• BELBelgium
  • Dealer
Fixed price
5 700 GBP

Leroy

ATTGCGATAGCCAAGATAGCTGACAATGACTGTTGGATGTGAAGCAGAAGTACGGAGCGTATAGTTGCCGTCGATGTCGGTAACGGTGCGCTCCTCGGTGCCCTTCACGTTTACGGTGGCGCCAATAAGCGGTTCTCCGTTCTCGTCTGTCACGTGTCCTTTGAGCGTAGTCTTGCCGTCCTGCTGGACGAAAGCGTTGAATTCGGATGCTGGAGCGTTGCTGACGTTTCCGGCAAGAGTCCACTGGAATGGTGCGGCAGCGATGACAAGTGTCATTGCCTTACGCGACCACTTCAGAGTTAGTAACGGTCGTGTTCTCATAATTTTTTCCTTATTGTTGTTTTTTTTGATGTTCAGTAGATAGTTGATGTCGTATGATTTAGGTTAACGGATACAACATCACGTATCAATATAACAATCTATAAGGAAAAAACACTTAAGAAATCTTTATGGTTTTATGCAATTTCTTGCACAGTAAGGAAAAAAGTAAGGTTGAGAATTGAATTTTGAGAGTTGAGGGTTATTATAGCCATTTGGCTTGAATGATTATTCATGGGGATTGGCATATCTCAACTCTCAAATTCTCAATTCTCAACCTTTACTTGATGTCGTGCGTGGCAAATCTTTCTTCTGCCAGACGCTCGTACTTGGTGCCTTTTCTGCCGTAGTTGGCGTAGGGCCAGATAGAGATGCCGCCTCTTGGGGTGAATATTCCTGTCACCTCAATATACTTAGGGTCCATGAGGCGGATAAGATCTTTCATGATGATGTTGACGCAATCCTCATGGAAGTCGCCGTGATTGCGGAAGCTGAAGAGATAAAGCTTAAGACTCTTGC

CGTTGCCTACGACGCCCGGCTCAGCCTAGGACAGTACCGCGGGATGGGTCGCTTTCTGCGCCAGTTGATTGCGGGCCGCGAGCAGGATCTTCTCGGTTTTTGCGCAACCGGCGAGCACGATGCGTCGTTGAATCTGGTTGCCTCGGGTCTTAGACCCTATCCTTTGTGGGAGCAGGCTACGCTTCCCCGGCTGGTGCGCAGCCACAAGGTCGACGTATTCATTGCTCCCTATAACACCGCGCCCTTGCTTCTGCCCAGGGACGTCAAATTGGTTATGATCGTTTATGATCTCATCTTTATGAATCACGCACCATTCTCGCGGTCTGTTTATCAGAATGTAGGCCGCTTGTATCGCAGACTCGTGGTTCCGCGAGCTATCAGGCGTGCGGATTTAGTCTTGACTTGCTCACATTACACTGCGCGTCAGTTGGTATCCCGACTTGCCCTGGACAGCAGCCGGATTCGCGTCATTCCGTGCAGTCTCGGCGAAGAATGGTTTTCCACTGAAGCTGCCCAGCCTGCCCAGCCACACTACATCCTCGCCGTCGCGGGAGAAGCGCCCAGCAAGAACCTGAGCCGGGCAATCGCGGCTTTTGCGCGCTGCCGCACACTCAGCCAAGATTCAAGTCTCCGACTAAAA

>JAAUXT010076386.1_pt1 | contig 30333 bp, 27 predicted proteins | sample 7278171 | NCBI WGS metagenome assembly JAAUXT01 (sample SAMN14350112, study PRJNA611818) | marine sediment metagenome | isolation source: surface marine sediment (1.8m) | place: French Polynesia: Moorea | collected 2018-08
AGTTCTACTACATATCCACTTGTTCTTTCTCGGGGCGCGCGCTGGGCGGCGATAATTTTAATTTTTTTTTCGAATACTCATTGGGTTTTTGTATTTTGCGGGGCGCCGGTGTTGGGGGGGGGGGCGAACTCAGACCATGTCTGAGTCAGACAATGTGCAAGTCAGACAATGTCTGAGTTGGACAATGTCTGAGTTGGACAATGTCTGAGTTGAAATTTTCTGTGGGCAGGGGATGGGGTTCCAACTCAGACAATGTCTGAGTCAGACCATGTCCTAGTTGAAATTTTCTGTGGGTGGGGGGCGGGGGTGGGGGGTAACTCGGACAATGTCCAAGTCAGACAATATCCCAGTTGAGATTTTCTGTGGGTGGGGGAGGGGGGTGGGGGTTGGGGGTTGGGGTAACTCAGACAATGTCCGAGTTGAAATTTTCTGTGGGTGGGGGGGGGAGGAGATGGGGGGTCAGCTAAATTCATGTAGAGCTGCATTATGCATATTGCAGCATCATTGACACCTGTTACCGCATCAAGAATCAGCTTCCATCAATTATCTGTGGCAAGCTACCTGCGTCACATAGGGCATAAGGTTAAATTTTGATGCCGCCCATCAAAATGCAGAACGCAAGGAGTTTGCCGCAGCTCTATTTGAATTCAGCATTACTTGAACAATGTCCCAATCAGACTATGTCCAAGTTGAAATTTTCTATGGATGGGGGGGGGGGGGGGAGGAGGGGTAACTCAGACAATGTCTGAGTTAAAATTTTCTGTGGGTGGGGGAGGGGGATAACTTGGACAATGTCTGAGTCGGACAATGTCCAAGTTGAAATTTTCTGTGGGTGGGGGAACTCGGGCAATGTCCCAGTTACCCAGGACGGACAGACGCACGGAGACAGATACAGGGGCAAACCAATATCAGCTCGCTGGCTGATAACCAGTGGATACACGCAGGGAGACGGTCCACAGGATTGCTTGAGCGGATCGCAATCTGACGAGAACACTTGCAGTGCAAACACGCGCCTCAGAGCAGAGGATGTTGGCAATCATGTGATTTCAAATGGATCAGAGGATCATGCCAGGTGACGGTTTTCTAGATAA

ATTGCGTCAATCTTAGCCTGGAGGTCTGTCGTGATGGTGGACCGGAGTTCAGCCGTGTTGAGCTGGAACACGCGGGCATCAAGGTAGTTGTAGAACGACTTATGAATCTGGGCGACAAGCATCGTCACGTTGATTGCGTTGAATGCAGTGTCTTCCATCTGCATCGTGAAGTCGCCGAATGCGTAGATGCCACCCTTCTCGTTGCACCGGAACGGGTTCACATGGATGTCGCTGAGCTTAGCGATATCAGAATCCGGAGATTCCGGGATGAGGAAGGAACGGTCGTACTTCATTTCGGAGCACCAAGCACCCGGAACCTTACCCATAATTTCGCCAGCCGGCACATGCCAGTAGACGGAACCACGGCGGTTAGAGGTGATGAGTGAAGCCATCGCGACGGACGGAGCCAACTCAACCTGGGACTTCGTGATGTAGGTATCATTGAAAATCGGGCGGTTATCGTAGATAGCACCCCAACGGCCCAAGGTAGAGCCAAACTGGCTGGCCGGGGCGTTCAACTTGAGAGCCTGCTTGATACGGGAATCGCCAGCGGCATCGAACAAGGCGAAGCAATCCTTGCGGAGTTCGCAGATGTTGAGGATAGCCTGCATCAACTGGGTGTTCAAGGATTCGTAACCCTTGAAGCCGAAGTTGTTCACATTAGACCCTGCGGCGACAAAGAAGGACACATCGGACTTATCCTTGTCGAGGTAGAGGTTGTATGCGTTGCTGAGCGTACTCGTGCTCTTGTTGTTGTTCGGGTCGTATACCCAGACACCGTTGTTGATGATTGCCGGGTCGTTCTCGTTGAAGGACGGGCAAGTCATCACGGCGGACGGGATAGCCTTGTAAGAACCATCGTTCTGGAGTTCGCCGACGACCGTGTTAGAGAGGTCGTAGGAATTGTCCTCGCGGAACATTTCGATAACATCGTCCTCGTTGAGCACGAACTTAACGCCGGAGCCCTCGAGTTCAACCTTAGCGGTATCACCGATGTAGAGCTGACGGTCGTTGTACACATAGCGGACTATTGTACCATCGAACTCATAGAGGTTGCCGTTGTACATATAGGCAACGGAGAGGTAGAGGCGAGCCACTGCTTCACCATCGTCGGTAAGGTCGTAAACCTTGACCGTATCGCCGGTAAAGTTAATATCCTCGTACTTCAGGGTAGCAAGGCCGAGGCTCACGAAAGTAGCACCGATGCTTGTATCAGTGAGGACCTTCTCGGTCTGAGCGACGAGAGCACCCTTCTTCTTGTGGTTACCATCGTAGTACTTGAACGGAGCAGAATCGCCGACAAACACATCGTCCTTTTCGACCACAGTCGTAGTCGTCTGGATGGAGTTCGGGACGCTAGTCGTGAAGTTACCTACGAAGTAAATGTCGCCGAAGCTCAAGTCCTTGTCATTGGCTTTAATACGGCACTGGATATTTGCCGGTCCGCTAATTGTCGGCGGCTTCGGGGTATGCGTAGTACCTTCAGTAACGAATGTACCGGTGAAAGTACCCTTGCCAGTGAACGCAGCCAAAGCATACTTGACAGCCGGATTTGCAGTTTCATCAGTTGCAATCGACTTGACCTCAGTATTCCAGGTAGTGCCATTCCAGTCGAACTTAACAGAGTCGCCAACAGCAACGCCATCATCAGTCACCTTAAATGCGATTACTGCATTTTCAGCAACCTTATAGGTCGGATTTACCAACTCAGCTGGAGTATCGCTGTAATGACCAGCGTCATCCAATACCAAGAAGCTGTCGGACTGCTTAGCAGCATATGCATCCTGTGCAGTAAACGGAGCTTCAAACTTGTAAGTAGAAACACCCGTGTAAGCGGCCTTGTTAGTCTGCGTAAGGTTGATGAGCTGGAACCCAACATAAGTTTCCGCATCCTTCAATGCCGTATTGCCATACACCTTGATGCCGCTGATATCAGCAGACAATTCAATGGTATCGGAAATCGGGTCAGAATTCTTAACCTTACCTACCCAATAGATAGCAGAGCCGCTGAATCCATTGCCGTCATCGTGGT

Scientific and observation chronometer, sold in 1913 , signed L. Leroy 7 Bd de la Madeleine à Paris, also signed No. 1210 Leroy & Cie on an ivory panel. The main movement is of a typical marine chronometer, with silvered dial and Roman numerals, with first subsidiary dial under the numeral XII indicating the 56-hour power reserve, and second subsidiary dial above VI for the seconds. Signature and serial number in the centre. Powered by a main barrel with fusee and spring-detent escapement, it being prolonged in a square to be used as a stop-start to the additional movement specially made for the transmission of an electrical impulse every second or half-second. An ingenious cam system allows for the transmission of either an impulse or an interruption of continuous current every second or half second at will. This second movement, especially designed for this instrument, also works with fusee and chain, cams and electrical switches, and has a power reserve of 7 hours. All these special options are switchable through the front panel, just underneath the main dial. The chronometer is encased in a rectangular mahogany box with two lids. The first, with a glass panel, provides access to the dials and functions; the second provides access to a bottom compartment containing the key and space to store documents. The lower panel allows for sliding sideways with two holes for winding both movements separately. On the side are placed the three holes for the electrical contactors. Black text on ivory panel reads: No. 1210 Leroy & Cie, Presented in its original padded and numbered mahogany storage box with external handle. In very good condition and perfect working order. Historical note:, Historical note: Sold by Leroy in 1913 to Thomas Mercer & Co (the pre-eminent manufacturer and retailer of marine chronometers in Great Britain) who retailed it to Mr. Ferrié. H. 10.7 cm (4.2 in); W. 17.1 cm (6.7 in); D. 23.5 cm (9.3 in) Box dimensions: H. 15.6 cm (6.1 in); W. 24.3 cm (9.6 in); D. 30.9 cm (12.2 in), This observation chronometer made by the firm L. Leroy is characteristic of the instruments produced for marine and military use. It is also a perfect example of what was considered to be the most accurate timepiece produced by French chronometer makers during the first half of the nineteenth century. The coveted title ‘Clockmaker to the Navy’ (Horloger de la Marine) successively awarded by the King and then by the State to the most pre-eminent clockmakers, gave Leroy the equivalent recognition of ‘supreme master’ (brevet de maîtrise suprême) in the art of precision timekeeping. Leaving an indelible mark in the history of chronometry, his achievement was consecrated after obtaining 349 medals from the Besançon Observatory – a record that still stands to this day. The Leroy company archives, comprising sales records of almost 400,000 timepieces, reveal the names of thousands of clients, often famous and powerful figures. A study of the documentation concerning the ‘Production nos./Chronometers and Astronomical Clocks’, reveals that our chronometer (no. 1210) was sold on 21 May 1913 to Thomas Mercer & Co, one of the most prolific makers of luxury chronometers, and undoubtedly the most reputed firm in its day. As indicated in the records, this purchase was intended for a certain ‘Monsieur Ferrié’, who it will be shown, was, as an inventor, closely tied to the development of the prestigious firm L. Leroy, established then in the heart of the Grands Boulevards of Haussmannian Paris. After his reputation was cemented at the 1900 Universal Exhibition in Paris, Leroy turned his attention to the development of scientific, military, industrial, and sports chronometry. This led to a collaboration in 1910 between L. Leroy, the aforementioned Gustave Ferrié and the Paris Observatory, to install the first radio time signal transmission station atop the Eiffel Tower, allowing the broadcast by telegraphic code of the national reference time over an area spanning 6000 km (3728 mi). A master clock known as a ‘constant-pressure regulator’ drove the transmission system. Accurate to 1/100 of a second, protected by heavy glass domes and lowered into wells twenty-five meters deep to avoid vibrations, these timekeeping instruments were the most precise and reliable built to date. In the 1920s, they became the basis for the reference time used by the majority of national observatories worldwide, from China to the United States, as well as Switzerland. As such, it is possible to suppose that Ferrié, just nominated president of the International Commission of Longitudes in 1912, used his Leroy chronometer to measure the precise time from the summit of the Eiffel Tower. By inventing the first regularly scheduled time service, which standardized time nationwide, this ingenious engineer, who later became general, also made it possible for ships to determine their position at sea, revolutionizing the way longitude was determined. It is also thanks to Ferrié that in 1904 the Eiffel Tower officially became a military radiotelegraph station, and served as of 1921 as an antenna mast for broadcasting radio programs. Furthermore, these countless benefits were able to spare the now-famous monument from certain demolition; the tower was built for the 1889 Universal Exhibition in commemoration of the centenary of the French Revolution and was scheduled for demolition in 1909, when its 20-year lease expired. GUSTAVE FERRIÉ (1868-1932), GUSTAVE FERRIÉ (1868-1932) When on 21 January 1904 the Eiffel Tower became an official wireless telegraph communications station, Gustave Ferrié was in charge of the exploration and implementation of wireless telegraph stations for military purposes, using the tower to mount antennas for long-range telegraphy. In 1914, Ferrié, then a colonel, was named director of the committee of French military radio communications (TSF), setting up a radiotelegraphy network during World War I. With the strategic role of the Eiffel Tower in Paris confirmed, another station was built in Lyon for safety reasons. Ferrié also further developed military communication research, equipped the French and Allied forces, and developed a colonial network thanks to this new communications technology. Promoted to Brigadier-General in 1919, Gustave Ferrié became General Inspector of military telegraphy and transmission services. In 1921 he received the Osiris Prize, the most prestigious prize medal awarded by the Institute de France, and in 1922 he was elected member of the Academy of Sciences. By the end of his life, he presided over thirty-two international scientific organisations. Every year, the Mayor of Paris awards the General Ferrié Prize to a researcher who has distinguished him or herself in the field of communications. Tony Mercer, Chronometer Makers of the World, NAG Press 1991; Michel Amoudry, Le Général Ferrié, Presse Universitaire de Grenoble, 1993; Maison Leroy, company brochure. € 14500.-Read more